4. Ohio’s 12th District
The last big special election of the season.
Yes, we still have another one of these. On Aug. 7, Democrat Danny O’Connor will face Republican Troy Balderson to briefly fill the seat of senior Rep. Pat Tiberi, who retired for a new job earlier this year. O’Connor is trying to recreate Conor Lamb’s big Pennsylvania earlier this year in this R-plus-7 district, which covers some Columbus suburbs and rural areas to its north and east. That means: renouncing Nancy Pelosi early and focusing on protecting Social Security and Medicare. He has the attention of Republicans, who have poured millions into his district. On Thursday, the Democratic Congressional Campaign Committee announced a $240,000 buy into the district.
5. Florida’s 26th District
A seriously vulnerable Republican challenges his party yet again.
Rep. Carlos Curbelo, a Republican who represents a D-plus-6 South Florida district covering the Keys and part of Miami-Dade County, unsuccessfully fought his party for months to pass a bill protecting Dreamers. He’s now committing another heresy: introducing a bill next week to institute a carbon tax. To give you just a sense of how opposed Republicans are to such an idea, the chamber voted on a nonbinding resolution Thursday, introduced by House Majority Whip Steve Scalise, declaring that a carbon tax “would be detrimental to American families and businesses, and is not in the best interest of the United States.” It is fair to say that Curbelo’s bill will not get very far in the House of Representatives, but it’s a good play for a district suffering like none other from the effects of climate change.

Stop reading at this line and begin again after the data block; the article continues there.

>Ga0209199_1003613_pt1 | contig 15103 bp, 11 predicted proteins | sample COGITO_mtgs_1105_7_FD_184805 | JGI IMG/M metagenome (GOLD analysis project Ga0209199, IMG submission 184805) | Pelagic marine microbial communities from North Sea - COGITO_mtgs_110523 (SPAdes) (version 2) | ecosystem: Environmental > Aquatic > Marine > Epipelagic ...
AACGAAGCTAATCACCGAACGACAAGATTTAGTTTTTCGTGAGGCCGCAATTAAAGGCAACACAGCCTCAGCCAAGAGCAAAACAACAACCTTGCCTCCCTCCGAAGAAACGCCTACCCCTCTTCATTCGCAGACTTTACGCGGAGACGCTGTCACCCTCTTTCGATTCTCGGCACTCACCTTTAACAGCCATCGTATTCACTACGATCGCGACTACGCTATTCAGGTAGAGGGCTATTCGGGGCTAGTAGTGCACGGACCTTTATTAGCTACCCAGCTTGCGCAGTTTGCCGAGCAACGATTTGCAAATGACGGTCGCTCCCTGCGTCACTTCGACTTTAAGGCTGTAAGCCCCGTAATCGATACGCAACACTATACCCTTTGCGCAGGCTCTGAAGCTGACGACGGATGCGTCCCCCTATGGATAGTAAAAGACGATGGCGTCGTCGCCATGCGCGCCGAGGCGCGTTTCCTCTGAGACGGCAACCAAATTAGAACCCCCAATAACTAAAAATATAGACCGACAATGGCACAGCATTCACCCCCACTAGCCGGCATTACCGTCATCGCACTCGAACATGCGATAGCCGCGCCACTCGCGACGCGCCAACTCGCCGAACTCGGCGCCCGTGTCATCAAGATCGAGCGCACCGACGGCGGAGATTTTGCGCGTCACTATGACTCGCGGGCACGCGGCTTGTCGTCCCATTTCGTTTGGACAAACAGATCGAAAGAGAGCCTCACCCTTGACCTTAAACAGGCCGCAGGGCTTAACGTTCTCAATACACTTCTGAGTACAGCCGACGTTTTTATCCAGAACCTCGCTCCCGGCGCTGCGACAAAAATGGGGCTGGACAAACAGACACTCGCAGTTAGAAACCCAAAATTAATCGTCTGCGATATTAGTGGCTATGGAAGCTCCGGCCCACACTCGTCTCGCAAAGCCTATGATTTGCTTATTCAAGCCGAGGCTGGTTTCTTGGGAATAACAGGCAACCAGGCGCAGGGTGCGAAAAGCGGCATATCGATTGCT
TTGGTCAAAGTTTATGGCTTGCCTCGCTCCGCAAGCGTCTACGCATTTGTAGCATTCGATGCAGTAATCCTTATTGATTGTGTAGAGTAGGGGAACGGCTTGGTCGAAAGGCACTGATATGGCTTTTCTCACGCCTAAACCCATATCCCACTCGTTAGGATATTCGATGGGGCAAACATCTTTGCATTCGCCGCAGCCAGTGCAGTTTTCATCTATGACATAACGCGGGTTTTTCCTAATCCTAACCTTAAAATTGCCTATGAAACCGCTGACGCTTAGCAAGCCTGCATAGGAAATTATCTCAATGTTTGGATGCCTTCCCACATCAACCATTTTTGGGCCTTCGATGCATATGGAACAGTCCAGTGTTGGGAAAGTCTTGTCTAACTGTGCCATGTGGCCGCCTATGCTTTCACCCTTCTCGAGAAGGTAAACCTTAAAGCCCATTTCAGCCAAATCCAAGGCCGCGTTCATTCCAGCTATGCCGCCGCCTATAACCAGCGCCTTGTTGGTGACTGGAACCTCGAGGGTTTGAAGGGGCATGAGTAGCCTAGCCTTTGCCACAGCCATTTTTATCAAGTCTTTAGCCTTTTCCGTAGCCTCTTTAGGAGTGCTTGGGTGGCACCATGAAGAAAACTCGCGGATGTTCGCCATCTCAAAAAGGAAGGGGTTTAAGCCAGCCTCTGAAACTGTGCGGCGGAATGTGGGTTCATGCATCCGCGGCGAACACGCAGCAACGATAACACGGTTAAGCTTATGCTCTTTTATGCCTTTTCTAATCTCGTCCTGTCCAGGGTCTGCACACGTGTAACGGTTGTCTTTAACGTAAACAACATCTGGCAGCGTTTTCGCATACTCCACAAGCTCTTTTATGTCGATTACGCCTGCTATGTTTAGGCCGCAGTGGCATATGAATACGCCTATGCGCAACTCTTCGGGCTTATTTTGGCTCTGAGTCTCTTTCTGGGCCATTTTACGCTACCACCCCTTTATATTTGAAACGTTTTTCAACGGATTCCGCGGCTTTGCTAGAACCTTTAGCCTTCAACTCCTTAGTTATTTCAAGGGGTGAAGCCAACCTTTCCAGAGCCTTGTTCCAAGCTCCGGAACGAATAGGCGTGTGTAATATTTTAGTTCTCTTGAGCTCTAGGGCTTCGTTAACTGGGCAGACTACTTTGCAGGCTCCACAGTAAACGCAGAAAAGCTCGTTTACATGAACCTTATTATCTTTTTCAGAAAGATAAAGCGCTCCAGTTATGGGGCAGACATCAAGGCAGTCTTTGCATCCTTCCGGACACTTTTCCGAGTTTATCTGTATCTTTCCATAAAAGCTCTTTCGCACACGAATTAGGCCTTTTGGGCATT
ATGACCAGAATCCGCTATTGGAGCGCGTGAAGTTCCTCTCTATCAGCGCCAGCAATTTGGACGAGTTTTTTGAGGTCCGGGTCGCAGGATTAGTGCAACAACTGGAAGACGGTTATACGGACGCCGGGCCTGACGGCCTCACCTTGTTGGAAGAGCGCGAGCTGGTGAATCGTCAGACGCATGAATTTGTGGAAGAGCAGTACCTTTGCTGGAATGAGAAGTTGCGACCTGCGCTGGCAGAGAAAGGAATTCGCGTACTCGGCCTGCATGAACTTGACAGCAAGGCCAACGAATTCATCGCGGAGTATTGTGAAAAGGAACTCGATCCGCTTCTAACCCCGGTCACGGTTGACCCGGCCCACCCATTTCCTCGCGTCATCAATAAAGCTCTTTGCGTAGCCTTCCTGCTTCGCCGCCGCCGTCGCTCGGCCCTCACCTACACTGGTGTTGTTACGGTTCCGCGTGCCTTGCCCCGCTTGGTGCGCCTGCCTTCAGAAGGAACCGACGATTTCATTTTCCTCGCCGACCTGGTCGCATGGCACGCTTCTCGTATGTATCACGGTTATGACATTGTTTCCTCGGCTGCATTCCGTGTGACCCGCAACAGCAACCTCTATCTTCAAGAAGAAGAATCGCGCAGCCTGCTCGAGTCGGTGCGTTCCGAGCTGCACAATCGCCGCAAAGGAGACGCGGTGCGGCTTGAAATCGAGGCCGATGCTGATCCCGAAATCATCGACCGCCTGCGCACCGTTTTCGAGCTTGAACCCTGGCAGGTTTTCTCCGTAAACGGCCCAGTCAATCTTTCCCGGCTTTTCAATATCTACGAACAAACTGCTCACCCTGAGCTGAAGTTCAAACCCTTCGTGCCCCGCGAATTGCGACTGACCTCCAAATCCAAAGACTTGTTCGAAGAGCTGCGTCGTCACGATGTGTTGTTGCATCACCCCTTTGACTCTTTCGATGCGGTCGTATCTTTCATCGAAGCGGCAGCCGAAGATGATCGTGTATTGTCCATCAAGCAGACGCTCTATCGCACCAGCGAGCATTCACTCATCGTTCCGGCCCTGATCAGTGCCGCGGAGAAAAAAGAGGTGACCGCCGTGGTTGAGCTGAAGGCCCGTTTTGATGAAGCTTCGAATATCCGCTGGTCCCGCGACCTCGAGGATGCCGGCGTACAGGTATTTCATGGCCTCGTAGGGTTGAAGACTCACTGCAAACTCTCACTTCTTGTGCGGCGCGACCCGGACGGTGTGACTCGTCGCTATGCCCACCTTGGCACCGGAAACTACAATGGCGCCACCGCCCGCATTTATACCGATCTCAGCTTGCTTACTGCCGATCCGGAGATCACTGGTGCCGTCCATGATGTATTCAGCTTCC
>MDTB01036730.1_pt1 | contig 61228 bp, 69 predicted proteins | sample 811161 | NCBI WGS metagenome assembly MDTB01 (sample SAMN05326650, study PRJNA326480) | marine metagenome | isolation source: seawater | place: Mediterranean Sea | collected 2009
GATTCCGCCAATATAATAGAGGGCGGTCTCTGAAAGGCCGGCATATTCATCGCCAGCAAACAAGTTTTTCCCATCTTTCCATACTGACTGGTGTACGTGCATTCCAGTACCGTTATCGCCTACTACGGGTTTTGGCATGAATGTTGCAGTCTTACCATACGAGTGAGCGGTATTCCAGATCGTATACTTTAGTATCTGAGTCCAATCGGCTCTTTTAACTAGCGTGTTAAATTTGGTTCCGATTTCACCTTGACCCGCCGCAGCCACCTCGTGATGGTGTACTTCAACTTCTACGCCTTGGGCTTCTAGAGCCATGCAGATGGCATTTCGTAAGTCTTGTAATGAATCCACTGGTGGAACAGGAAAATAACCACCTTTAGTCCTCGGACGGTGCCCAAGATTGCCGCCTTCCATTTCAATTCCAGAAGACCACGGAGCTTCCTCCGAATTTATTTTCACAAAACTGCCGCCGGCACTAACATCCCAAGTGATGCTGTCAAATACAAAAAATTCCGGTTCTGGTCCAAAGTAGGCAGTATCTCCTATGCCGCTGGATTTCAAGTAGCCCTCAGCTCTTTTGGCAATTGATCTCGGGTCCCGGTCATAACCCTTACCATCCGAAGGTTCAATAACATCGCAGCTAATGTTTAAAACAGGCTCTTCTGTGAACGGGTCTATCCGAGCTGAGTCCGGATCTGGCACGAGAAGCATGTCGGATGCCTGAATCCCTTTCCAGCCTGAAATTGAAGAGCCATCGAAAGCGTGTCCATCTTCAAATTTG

6. Massachusetts 7th District
Another longtime House Democrat fights for his survival.
The left flank of the Democratic Party will look to Boston for its next big opportunity to knock off an entrenched incumbent. Rep. Michael Capuano, who has served in the House since forever, is facing a credible primary challenge from Ayanna Pressley, the first woman of color ever elected to the Boston City Council. Pressley has tried to draw momentum from Ocasio-Cortez’s victory, while Capuano has understandably become annoyed with constant questions about whether he’s next. Capuano has a fairly progressive record, and on Thursday became one of the founding members of the House Medicare-for-all Caucus. He doesn’t support abolishing ICE, though, and has instead touted his 2002 vote against the law that created ICE. This primary is Sept. 4. It’ll be a long six weeks.
7. Delaware Senate
A centrist Democrat who’s voted for Kavanaugh is in the primary crosshairs.
We’ve got a lefty looking to take out a longtime Democratic senator too: Delaware Sen. Tom Carper, a centrist who, like any Delaware senator, has consistently sided with the banking industry back home. His challenger, Kerri Evelyn Harris, is a community organizer who’s now using those corporate ties against him. She got a new talking point after President Trump nominated Brett Kavanaugh to the Supreme Court, since Carper voted to confirm Kavanaugh as an appellate judge back in 2006. (Carper won’t make that mistake again, and is now calling Kavanaugh “the next Scott Pruitt.”) Some of Ocasio-Cortez’s campaign staffers have been dispatched to Delaware to help Harris out.